But, if you paid a 3% balance transfer fee ($150) to move that debt onto a credit card offering 0% intro APR for 24 months and continued making monthly $250 payments?

It would be well worth it because you’d be able to pay off your debt in 20 months instead of 24, and you’d save $640 even after paying the balance transfer fee. That’s the power that paying no interest brings to the table.

How do you choose a 0% APR card?

At first glance, these types of credit card offers can be more confusing to sort out than a bag of angry cats. It can help to focus on these specific details when evaluating which card is best for you:

  • Annual fee: How much, if anything, will you need to pay to keep this card? If paying off debt quickly is your top priority, you might want to zero in on cards with a $0 annual fee.
  • Balance transfer fee: How much will it cost you to transfer an existing credit card balance to your new card? Some cards charge a balance transfer fee of up to 5% ($5 minimum), though they may waive this fee if you transfer your balance within a certain period of time from account opening.
  • Intro period: How long does the 0% APR period last? Will you be able to pay off your debt by the time the period ends?
  • Regular APR for purchases and balance transfers: If you use the card and carry a balance after the intro period is up, what will you pay in interest?

Consider your goals and use them as a guide while you narrow down your choices. For example, if you know you can pay off your debt within 12 months, then why apply for a 0% APR card with an 18-month intro period? Instead, you might want to shop for a card with a 12-month intro period — especially if it comes with lower fees or a lower regular APR.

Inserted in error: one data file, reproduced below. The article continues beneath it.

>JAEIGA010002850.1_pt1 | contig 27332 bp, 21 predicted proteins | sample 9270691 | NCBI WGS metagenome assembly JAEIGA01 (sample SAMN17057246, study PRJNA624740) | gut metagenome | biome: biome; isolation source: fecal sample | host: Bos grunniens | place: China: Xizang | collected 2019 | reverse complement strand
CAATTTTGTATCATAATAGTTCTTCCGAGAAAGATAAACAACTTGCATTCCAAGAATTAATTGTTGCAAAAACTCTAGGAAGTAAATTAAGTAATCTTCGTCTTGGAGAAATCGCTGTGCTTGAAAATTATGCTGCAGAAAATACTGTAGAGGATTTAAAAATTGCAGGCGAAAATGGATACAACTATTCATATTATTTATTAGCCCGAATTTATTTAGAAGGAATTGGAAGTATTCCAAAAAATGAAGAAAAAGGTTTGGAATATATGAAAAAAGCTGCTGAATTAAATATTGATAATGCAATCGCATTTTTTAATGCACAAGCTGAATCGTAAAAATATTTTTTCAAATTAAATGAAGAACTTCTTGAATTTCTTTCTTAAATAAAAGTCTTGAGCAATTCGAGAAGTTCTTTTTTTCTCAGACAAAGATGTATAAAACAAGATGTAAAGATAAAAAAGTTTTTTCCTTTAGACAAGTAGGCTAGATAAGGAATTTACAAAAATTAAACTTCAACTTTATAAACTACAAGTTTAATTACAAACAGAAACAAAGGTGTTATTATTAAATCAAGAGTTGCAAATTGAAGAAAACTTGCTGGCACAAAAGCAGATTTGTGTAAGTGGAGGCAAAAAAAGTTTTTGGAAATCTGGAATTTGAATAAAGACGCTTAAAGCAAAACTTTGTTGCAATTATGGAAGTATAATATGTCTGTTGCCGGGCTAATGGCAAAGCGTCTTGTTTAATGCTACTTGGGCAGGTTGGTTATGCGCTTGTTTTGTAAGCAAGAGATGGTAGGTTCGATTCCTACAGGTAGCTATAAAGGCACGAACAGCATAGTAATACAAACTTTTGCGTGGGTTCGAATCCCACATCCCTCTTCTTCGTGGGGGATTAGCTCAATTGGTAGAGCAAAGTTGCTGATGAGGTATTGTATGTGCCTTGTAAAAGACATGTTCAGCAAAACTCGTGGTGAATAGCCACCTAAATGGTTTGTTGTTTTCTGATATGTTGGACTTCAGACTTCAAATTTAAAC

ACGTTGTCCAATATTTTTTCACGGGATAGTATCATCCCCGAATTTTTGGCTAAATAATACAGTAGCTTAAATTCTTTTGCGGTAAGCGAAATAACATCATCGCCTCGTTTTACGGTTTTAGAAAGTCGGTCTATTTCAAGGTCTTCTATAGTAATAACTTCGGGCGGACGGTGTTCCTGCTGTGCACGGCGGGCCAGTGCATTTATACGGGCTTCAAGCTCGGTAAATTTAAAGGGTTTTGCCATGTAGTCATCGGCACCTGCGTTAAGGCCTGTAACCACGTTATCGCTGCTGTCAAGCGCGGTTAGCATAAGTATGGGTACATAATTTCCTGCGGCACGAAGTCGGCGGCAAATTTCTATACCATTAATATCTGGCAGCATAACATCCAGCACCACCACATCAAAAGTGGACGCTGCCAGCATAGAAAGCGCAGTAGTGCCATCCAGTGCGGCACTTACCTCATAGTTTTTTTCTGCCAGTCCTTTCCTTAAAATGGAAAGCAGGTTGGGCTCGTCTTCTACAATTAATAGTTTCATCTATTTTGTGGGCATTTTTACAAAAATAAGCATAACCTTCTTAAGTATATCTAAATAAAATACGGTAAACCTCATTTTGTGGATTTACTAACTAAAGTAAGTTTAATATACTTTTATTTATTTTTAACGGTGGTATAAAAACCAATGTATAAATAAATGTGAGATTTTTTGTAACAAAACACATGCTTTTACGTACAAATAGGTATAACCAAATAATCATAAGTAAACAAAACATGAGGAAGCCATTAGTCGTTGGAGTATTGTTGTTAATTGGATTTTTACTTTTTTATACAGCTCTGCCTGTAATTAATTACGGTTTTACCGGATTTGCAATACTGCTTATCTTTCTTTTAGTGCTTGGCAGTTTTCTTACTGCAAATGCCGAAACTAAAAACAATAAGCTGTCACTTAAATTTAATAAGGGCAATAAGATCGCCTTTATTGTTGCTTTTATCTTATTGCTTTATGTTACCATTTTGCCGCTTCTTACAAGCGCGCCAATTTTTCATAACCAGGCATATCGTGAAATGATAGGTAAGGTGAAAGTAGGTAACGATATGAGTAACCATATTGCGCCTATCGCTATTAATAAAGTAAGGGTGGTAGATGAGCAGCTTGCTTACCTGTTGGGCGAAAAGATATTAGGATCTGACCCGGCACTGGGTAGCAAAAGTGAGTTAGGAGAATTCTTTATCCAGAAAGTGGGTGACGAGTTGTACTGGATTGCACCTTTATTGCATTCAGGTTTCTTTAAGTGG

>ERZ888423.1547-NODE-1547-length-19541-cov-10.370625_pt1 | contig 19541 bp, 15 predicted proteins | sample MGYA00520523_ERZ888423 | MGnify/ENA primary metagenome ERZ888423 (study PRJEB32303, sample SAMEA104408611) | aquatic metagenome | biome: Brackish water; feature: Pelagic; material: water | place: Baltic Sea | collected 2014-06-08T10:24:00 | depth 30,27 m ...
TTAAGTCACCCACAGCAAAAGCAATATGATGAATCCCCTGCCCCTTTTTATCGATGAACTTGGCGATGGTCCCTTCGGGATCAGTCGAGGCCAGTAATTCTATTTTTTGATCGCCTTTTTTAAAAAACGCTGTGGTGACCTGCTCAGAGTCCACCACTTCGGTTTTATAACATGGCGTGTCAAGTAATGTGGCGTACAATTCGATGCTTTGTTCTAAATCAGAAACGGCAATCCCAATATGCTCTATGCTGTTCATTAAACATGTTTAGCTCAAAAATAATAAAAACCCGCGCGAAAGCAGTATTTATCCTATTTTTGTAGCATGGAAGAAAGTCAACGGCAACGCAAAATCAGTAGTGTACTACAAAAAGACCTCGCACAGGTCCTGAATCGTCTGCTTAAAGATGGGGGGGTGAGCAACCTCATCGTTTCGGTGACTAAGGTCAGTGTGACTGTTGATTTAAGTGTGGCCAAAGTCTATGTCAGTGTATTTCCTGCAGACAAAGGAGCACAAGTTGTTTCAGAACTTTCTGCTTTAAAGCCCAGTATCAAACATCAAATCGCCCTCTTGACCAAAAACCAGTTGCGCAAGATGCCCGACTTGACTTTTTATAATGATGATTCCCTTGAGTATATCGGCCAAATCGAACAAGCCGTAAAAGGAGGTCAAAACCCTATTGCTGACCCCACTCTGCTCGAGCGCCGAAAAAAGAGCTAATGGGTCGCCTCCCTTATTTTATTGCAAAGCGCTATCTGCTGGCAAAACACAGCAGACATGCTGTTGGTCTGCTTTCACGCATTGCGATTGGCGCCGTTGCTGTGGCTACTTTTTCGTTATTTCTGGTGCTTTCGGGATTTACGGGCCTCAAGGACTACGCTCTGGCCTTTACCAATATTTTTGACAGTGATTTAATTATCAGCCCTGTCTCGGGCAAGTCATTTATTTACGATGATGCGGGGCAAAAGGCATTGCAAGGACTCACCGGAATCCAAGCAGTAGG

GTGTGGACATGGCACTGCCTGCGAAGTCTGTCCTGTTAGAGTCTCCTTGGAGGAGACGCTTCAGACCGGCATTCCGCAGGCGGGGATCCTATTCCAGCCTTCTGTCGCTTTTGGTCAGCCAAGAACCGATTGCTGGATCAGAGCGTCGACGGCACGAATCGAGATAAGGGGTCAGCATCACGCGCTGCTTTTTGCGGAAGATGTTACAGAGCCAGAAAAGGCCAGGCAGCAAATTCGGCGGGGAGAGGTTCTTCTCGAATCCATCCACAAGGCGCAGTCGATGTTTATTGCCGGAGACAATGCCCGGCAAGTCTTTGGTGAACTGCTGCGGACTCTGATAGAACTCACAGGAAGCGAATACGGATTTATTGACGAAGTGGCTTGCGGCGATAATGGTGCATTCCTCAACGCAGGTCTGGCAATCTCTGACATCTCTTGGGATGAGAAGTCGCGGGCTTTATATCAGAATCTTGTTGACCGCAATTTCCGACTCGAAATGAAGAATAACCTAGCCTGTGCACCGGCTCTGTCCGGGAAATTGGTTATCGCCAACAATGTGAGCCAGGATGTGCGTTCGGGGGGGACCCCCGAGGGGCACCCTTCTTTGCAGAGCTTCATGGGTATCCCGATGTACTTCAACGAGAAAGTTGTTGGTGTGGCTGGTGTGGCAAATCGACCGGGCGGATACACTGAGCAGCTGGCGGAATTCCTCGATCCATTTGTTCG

Make sure to tally up any fees to see what your total cost will be when comparing offers. As credit card expert and consumer advocate Beverly Harzog notes, balance transfer fees can especially add up.

To illustrate her point, she uses an example of a card with a balance transfer fee of 3%. “If you want to transfer a $5,000 balance, then you’d have to pay a $150 transfer fee,” she says. “The total you have to pay back then becomes $5,150.”

What credit scores do I need to be approved for a 0% APR card?

A lot of factors go into a credit card company’s decision to approve or deny your application, so there are no “magic” scores that guarantee approval. With that said, the better your credit scores, the more likely you are to be approved.

That’s one reason why it’s a good idea to keep tabs on your Credit Karma dashboard. Not only can you check out your free credit scores from TransUnion and Equifax, but you can see how your credit health breaks down into different factors and use our free Credit Score Simulator to see what might happen to your credit scores in different scenarios.

In fact, you can even use your Credit Karma account to see your approval odds for specific credit cards — a very handy feature, indeed.

QUICK GUIDE